This one might take a bit of preparation if you don’t have Reindeer Antlers on hand. I found mine at Party City for $1. If you have a crafty teen in your life, I’m sure they could rig some up for you. Some people can work wonders with pipe cleaners and others can make anything with duct tape!

How to play: I have 2 pairs of reindeer antlers, so we play this game with 2 teams. Each team picks one of their members to be the reindeer, who wears the antlers and stands at least 5 feet from the rest of the team. Their teammates take turns trying to toss rings onto the antlers. The team with the most wins. (The reindeer is ABSOLUTELY allowed to duck and dive to try to catch the rings!)

Each participant can make their own ring by cutting the middle out of the plate they used in game 1 (Paper Plate Overhead Draw). Or the rings can be made in advance with pipe cleaners. I upped the ante this year by purchasing blinking Rudolph noses from the dollar store and using glow sticks as rings. We turned out the lights and played by the Christmas tree.

Reindeer Ring Toss Winners: Some Fun Christmas Games to Try at your Get-Together this Year
Winners!

Our family has been doing Christmas game night for several years now. My husband and I purchase an array of small denomination gift cards as prizes and organize the games. This is our Christmas gift to everyone. It is low stress, and we avoid the mall and the dreaded pressure of shopping for perfect presents all around.

Everybody always shows up, and with 5 adult kids and their significant others, all with jobs and some living hours away, that says something. We enjoy the experience of playing together. In fact, we held this year’s gathering a couple weeks ago because it was the only night on the calendar everyone could make it and no one wanted to be left out. It is one of our favorite nights of the year!

These games I have listed are our favorites. We also play a Christmas version of Bingo, do word games, relays, Family Feud, and others. The competition is surpassed only by laughter and our face muscles are always sore the next day from smiling so hard.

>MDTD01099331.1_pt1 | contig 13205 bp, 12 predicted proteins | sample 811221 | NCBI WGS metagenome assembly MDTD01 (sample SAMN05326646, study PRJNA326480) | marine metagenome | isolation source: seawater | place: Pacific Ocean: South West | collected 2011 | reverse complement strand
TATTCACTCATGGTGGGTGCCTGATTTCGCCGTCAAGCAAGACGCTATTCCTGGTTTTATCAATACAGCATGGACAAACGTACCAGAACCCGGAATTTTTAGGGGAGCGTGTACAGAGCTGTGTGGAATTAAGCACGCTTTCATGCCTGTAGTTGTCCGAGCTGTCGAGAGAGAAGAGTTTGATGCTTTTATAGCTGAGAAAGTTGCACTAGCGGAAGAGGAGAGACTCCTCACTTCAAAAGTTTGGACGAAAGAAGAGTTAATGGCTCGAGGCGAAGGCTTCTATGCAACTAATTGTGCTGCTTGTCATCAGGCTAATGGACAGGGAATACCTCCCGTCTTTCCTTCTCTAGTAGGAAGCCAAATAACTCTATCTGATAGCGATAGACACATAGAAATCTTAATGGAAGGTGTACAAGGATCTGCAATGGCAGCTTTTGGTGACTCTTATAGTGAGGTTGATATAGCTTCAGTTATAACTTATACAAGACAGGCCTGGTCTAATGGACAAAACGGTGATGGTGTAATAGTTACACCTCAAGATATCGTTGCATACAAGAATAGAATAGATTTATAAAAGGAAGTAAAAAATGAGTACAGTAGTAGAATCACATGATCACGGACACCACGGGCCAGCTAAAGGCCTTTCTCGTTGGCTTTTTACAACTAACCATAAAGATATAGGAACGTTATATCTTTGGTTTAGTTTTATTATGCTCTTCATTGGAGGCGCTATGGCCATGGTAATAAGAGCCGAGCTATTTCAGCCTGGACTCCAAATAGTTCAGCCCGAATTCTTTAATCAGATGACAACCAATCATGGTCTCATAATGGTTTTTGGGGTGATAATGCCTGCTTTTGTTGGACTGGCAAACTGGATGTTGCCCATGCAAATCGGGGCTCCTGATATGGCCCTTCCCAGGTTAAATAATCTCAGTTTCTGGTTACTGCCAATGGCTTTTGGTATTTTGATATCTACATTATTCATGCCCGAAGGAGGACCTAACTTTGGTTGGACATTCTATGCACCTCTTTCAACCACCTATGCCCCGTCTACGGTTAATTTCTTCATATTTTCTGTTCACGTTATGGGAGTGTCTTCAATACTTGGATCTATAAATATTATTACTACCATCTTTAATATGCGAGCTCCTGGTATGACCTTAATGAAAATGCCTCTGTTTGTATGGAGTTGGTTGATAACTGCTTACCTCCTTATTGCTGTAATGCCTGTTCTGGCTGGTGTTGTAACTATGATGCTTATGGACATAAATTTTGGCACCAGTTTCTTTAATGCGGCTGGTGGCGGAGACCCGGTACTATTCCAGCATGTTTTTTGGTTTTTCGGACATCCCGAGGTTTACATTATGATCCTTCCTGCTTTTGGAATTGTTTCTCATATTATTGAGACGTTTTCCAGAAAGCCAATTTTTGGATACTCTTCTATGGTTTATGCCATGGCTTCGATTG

Christmas Bingo: Some Fun Christmas Games to Try at your Get-Together this Year
Christmas Bingo with Red and Green M&M Markers.

My parents recently had a family party and we played games there too. Some of our winnings were translated to a dollar amount, which will be donated to charity in our names. I thought that was a great idea!

What do you think? Will you introduce any of these six simple and fun Christmas games to try at your gatherings this year? Do you have any other favorites you’d like to share?

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Recommendations

How My Cookie Crisis Could Become a Bountiful Blessing from My Family to Yours

Once upon a time, in a land far, far away… Ok, that’s an exaggeration, but this story played out a long time ago. My kids were small, my husband’s job required him to take long trips, and I was desperate thankful for adult interaction. I was beyond excited for the annual cookie exchange in which my friends and I participated every holiday season.

I was downright giddy about the opportunity to get into the car by myself, listen to grownup music on the radio, talk to women in multi-syllable words, and sample cookies of all kinds. I had my recipe with the ingredients required and all that stood between me, and my dream afternoon, was the chore of baking 13 dozen cookies.

My plan was to make the dough and begin baking the day before the event. That way, my cookies would be fresh and delectable, and I could finish up the morning of, if something came up unforeseen. Well, come up unforeseen, something did! I went to preheat my oven and… nothing. No heat. No heat at all.

I may have panicked a little and I might have even cried. If I couldn’t make cookies, I didn’t see how I could attend the cookie exchange. Store bought cookies were unthinkable. The whole purpose of the cookie exchange was to trade homemade delicacies.

Are you familiar with the concept of a cookie exchange? I think they are an amazing idea! They can be organized in several ways, but my friends and I did it the same way each year, taking turns organizing and hosting. Maybe you’d like to put one together? Here is the format we used:

  • Twelve people participated. It was important to have twelve. If you confirmed your spot, you were committed.
  • Each person baked 13 dozen cookies of one recipe (cleared with the organizer in advance to avoid duplicates) and packaged them by the dozen. They could be in bags, tins or covered plates, as long as each package contained 12 cookies.
  • Each person copied, printed or handwrote 11 copies of their recipe.
  • We all met up for one glorious afternoon. The hostess provided a huge table where we each stacked 12 of our cookie packages and our recipes.
  • On a separate table, we each opened and placed our 13th package. Also on this table, the hostess provided plates, napkins and beverages. This is where we got to sample each other’s cookies.
  • After a sweet afternoon of cookies and conversation, we went back to the first table and took one package of each kind of cookie, including our own. We took one of each recipe, excluding our own. This is the exchange by which a cookie exchange gets its name.
  • Where each baker arrived with 12 packages of 1 kind of cookie, they went home with 12 packages of different kinds of cookies.